Well, with a lot of the projects, they revolve around the idea of exploitation, and also around an imposition. On one level, they appear generous, and on another, they seem to be exploiting the subject. And I think they have to – in a way, they must manage these two opposing axes. So, for instance, with The Smiths karaoke trilogy, people will say: “But why aren’t we seeing a Turkish singer or a Colombian singer, why is it the imposition of English language and an English language group?”

But who’s making that objection – Western people?

No, no – people in the countries themselves. They see it as a neo-colonial exercise, which, of course, is what I am interested in as well. How does an alternative group from Manchester, singing about a very local experience, about Whalley Range, Dublin and Dundee and Humberside – how does that translate to a very far away context?
I wrote down that line from that Smiths song about being “ crashed by a bus” – and in the film, they’re singing it in a cheerful, joyful sort of way. It’s a very joyful sequence, that sequence of the film. So yes, I think zasto ne govorim srpski (na srpskom) also follows these avenues of investigation, but its strongest dialogue is between Serbia and Kosovo. And if we, as an audience, are placed as outsiders, and if this also throws up our own lack of understanding, then that’s what the film is about as well. It’s not a particularly inviting film. It doesn’t give us all the signage that we need in order to understand what happened there. And it returns again and again to the fraught nature of language itself. People are
speaking a language which they generally refuse to speak, and explaining how that feels, some of them fluently, some with great hesitance and faltering recall. In the beginning, there is a moment when a contributor can’t remember Serbian word for ‘memory’. I was particularly interested in these slippages – the way in which we try to find or recall language, or a position. I mean, in the boldest terms – and it’s something which I don’t like to use – this is “the language of the enemy”. What does it feel like to adopt this position for a short period, and to investigate its
tenor, its palate?

Speaking about the coherence of your project as a whole, I would say that, in contrast to the idea that you’re investigating the exploitative nature of our relationship to forms of representation, there’s the flipside as well,
that’s also in your work, in The Smiths film, and even in the Kosovo film… For instance, the most heartbreaking moment  in ‘zasto ne govorim…’ is when the woman shows the photo of her son who was killed in the ethnic
violence. This shows how the photo works as a memento. It has very important role to play, a photograph; and maybe now video works this way as well…

So you have a nice coherence in your art, because it contains both sides of the implications of representation. It’s almost as if you’ve discovered this universal theme in the Globalist expanse of your practice, which is this quest for validation through mediation…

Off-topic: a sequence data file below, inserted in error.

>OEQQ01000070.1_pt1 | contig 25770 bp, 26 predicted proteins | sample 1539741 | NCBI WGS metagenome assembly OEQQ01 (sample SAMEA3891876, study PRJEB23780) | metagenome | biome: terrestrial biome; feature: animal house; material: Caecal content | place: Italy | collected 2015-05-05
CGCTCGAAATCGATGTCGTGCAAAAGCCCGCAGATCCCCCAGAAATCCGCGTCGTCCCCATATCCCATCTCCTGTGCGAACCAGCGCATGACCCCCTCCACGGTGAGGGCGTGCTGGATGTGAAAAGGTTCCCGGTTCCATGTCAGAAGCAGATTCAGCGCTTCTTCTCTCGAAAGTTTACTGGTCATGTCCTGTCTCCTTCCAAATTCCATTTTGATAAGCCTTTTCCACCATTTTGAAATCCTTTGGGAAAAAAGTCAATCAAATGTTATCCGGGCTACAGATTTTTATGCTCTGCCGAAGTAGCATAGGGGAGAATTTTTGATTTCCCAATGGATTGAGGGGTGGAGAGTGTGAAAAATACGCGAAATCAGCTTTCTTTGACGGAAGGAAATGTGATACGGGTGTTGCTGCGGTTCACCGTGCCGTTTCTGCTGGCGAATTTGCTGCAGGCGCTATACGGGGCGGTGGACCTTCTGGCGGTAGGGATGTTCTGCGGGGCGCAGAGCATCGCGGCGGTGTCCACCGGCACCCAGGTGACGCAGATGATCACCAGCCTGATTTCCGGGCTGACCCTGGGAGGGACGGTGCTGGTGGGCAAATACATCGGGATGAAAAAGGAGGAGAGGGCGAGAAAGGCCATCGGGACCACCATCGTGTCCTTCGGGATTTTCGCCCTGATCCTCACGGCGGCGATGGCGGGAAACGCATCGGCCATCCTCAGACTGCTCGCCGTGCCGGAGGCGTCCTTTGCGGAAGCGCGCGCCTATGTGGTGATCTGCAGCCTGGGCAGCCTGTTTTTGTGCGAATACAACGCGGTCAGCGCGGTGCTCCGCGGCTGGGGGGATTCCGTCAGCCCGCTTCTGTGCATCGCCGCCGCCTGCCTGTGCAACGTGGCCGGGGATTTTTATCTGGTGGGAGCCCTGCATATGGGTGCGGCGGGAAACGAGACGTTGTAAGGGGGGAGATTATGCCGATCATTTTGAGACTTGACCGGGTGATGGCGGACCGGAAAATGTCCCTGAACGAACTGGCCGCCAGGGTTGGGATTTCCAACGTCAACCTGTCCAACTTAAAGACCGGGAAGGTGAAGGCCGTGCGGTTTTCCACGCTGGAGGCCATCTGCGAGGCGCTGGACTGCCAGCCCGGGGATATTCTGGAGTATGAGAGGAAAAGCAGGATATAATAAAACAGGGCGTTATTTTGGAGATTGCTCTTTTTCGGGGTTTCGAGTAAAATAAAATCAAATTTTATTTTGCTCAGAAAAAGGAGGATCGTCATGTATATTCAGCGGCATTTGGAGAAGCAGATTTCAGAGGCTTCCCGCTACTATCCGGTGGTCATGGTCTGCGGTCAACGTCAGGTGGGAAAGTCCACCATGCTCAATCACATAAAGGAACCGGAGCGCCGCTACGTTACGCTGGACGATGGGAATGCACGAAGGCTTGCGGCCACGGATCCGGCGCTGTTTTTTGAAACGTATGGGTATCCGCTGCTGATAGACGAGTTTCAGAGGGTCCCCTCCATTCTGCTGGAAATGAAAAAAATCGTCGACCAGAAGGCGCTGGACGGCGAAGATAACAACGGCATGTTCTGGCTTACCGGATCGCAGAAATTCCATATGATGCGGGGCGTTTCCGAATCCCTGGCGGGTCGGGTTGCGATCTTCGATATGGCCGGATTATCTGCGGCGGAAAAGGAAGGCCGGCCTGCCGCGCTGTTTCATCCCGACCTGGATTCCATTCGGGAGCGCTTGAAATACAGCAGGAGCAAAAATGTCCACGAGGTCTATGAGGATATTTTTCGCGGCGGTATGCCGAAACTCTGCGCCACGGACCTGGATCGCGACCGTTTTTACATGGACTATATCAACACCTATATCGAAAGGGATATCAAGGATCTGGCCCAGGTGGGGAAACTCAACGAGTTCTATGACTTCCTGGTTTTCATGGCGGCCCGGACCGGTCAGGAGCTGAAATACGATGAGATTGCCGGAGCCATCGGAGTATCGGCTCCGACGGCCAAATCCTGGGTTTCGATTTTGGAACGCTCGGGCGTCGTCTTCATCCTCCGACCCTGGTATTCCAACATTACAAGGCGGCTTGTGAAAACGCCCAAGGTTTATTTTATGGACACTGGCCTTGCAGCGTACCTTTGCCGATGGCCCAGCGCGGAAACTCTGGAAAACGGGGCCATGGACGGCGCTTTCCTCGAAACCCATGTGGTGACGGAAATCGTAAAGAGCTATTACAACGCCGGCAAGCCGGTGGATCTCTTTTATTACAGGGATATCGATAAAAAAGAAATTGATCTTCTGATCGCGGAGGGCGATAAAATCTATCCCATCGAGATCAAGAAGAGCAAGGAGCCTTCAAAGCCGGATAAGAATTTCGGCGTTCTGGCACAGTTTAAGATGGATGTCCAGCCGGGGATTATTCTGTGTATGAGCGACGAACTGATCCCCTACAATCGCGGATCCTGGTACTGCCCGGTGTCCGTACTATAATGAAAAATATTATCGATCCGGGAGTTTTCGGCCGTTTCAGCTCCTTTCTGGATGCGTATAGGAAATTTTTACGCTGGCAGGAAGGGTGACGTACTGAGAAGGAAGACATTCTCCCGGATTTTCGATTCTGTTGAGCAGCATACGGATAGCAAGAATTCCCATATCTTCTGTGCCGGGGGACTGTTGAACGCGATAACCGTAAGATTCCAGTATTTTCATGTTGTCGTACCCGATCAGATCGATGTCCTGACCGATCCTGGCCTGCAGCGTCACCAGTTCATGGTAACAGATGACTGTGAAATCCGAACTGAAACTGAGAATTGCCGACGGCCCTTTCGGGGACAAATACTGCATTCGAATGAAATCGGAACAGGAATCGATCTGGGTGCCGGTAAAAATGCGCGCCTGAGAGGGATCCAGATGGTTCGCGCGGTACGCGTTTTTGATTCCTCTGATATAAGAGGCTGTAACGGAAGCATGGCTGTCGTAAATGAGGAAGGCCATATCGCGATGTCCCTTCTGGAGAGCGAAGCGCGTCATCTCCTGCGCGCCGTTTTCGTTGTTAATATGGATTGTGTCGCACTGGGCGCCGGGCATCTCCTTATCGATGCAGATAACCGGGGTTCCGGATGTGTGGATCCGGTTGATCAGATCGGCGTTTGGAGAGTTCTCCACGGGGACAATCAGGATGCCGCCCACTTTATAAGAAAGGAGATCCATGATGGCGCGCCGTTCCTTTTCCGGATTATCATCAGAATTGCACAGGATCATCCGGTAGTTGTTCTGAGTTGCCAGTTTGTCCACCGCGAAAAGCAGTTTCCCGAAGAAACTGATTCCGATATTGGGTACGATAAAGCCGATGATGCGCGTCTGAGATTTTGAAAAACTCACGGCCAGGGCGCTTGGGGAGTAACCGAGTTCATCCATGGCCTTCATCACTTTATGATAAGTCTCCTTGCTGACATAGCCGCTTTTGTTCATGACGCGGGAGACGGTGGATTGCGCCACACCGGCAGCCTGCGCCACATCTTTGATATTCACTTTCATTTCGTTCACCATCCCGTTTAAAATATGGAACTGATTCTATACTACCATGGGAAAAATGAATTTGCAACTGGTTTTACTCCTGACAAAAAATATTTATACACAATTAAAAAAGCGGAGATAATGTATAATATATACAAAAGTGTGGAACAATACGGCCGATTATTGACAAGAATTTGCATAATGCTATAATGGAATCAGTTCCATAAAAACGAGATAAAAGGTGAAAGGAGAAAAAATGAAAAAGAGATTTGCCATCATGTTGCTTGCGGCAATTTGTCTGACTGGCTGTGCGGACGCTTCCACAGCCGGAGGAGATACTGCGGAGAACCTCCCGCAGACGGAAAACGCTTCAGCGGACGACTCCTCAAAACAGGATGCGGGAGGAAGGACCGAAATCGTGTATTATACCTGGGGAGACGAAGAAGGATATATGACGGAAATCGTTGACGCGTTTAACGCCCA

I think it’s not universal in that it’s not necessarily similar in different locations. These sites of self-expression – karaoke, the talk show, reality TV, photography – also have very local registers. But I am interested in seeking out moments of
becoming, of temporary transcendence. So within very basic familiar structures, like ‘testimony’, like ‘photography’, especially ‘domestic’ or ‘amateur’ photography, there is an inescapable, ineluctable beauty which appears democratic in certain ways.

Okay, not everybody does have a camera, but with a point and shoot, almost anybody can pick it up and use it. And what’s interesting to me is what information we’re generally not given about a place. People would be surprised that there was reality TV in Turkey in that it’s perceived as an underdeveloped economy, or that the cultural factor of Islam might mitigate against this kind of entertainment.

For me that’s hilarious. Turkey has an enormous range of reality TV, some of it very interesting in the sense that it also has to manage cultural restrictions or specificities. So you have dating shows where a mother-in-law picks for the son. Or Big Brother can be structured very differently in the Middle East to the way it’s structured in the West, because of gender relations and all of the problematic things this can pose.

I’m interested in the specifics of location, and what that might introduce. Because in a city of 20 million such as Istanbul, you’re going to find everything, you know. It might not be enormously popular – if we’d done Metallica or the Stones instead of The Smiths, it would have been much easier because metal and classic rock fans are easier to find. But it really isn’t about easiness. It was about finding this very slim, unrepresentative demographic in order to try and think through place.